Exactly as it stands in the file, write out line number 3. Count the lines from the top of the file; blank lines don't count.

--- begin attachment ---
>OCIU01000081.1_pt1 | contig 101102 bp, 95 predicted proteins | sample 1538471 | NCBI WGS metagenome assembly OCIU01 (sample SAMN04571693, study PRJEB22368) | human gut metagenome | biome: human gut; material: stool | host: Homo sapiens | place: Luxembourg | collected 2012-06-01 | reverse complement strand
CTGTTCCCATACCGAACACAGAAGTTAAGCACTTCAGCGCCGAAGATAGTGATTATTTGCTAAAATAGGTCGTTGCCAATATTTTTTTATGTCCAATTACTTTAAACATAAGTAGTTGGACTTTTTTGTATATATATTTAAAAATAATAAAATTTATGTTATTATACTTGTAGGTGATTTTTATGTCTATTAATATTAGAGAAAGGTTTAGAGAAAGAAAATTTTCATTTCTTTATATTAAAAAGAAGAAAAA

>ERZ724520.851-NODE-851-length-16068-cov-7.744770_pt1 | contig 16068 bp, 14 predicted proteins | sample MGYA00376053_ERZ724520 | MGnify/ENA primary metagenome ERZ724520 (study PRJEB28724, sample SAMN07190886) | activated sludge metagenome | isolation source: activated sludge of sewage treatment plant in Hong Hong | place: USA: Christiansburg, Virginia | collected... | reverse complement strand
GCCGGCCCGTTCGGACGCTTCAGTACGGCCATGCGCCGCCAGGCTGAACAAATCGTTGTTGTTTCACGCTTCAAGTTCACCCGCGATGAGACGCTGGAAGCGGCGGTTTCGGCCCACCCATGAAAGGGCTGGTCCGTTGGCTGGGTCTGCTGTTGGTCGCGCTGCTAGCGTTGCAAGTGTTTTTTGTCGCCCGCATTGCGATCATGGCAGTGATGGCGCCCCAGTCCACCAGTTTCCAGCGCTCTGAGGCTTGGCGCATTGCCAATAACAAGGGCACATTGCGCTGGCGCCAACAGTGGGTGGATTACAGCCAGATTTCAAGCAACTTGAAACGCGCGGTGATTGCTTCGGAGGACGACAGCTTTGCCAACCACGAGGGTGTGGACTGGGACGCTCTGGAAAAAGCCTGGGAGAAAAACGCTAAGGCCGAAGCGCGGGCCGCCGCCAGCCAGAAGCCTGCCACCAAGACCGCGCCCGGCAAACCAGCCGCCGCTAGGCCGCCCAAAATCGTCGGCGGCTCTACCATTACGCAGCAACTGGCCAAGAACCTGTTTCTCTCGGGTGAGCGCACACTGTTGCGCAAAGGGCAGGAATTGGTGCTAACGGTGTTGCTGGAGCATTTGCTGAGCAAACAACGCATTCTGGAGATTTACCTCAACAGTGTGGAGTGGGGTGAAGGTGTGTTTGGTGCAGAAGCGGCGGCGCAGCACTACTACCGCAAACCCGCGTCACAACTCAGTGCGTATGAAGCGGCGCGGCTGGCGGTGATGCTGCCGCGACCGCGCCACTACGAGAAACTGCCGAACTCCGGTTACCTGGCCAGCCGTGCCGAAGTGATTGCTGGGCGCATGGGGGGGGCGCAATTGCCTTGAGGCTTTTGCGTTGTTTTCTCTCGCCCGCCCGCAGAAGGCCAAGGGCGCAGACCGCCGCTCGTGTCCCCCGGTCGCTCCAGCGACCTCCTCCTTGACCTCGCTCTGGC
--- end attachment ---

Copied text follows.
>ERZ724520.851-NODE-851-length-16068-cov-7.744770_pt1 | contig 16068 bp, 14 predicted proteins | sample MGYA00376053_ERZ724520 | MGnify/ENA primary metagenome ERZ724520 (study PRJEB28724, sample SAMN07190886) | activated sludge metagenome | isolation source: activated sludge of sewage treatment plant in Hong Hong | place: USA: Christiansburg, Virginia | collected... | reverse complement strand